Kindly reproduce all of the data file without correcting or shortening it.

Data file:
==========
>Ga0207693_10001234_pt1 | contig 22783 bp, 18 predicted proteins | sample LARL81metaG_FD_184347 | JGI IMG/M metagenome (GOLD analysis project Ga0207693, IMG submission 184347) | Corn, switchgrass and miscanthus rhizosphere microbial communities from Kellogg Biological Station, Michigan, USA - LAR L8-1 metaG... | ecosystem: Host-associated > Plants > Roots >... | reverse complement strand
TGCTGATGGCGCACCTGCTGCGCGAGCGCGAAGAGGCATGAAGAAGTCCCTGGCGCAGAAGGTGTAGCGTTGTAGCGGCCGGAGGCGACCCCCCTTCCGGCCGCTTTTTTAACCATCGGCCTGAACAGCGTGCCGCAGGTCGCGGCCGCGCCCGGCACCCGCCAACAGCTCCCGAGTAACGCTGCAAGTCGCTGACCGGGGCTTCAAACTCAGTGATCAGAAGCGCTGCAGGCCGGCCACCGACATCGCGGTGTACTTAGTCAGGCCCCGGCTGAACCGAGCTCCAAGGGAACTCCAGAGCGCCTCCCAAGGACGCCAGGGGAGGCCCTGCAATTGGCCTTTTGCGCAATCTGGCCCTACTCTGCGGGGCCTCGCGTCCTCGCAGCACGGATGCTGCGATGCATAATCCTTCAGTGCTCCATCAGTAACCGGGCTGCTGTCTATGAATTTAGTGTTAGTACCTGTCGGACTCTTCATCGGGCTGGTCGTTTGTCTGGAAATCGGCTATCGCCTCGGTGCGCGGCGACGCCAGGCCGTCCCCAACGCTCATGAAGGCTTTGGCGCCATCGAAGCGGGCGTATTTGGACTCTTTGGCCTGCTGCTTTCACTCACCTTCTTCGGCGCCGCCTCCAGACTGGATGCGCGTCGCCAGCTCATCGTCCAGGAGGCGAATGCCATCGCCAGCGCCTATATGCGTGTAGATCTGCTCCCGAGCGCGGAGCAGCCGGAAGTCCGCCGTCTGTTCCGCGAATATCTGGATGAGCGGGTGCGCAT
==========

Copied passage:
>Ga0207693_10001234_pt1 | contig 22783 bp, 18 predicted proteins | sample LARL81metaG_FD_184347 | JGI IMG/M metagenome (GOLD analysis project Ga0207693, IMG submission 184347) | Corn, switchgrass and miscanthus rhizosphere microbial communities from Kellogg Biological Station, Michigan, USA - LAR L8-1 metaG... | ecosystem: Host-associated > Plants > Roots >... | reverse complement strand
TGCTGATGGCGCACCTGCTGCGCGAGCGCGAAGAGGCATGAAGAAGTCCCTGGCGCAGAAGGTGTAGCGTTGTAGCGGCCGGAGGCGACCCCCCTTCCGGCCGCTTTTTTAACCATCGGCCTGAACAGCGTGCCGCAGGTCGCGGCCGCGCCCGGCACCCGCCAACAGCTCCCGAGTAACGCTGCAAGTCGCTGACCGGGGCTTCAAACTCAGTGATCAGAAGCGCTGCAGGCCGGCCACCGACATCGCGGTGTACTTAGTCAGGCCCCGGCTGAACCGAGCTCCAAGGGAACTCCAGAGCGCCTCCCAAGGACGCCAGGGGAGGCCCTGCAATTGGCCTTTTGCGCAATCTGGCCCTACTCTGCGGGGCCTCGCGTCCTCGCAGCACGGATGCTGCGATGCATAATCCTTCAGTGCTCCATCAGTAACCGGGCTGCTGTCTATGAATTTAGTGTTAGTACCTGTCGGACTCTTCATCGGGCTGGTCGTTTGTCTGGAAATCGGCTATCGCCTCGGTGCGCGGCGACGCCAGGCCGTCCCCAACGCTCATGAAGGCTTTGGCGCCATCGAAGCGGGCGTATTTGGACTCTTTGGCCTGCTGCTTTCACTCACCTTCTTCGGCGCCGCCTCCAGACTGGATGCGCGTCGCCAGCTCATCGTCCAGGAGGCGAATGCCATCGCCAGCGCCTATATGCGTGTAGATCTGCTCCCGAGCGCGGAGCAGCCGGAAGTCCGCCGTCTGTTCCGCGAATATCTGGATGAGCGGGTGCGCAT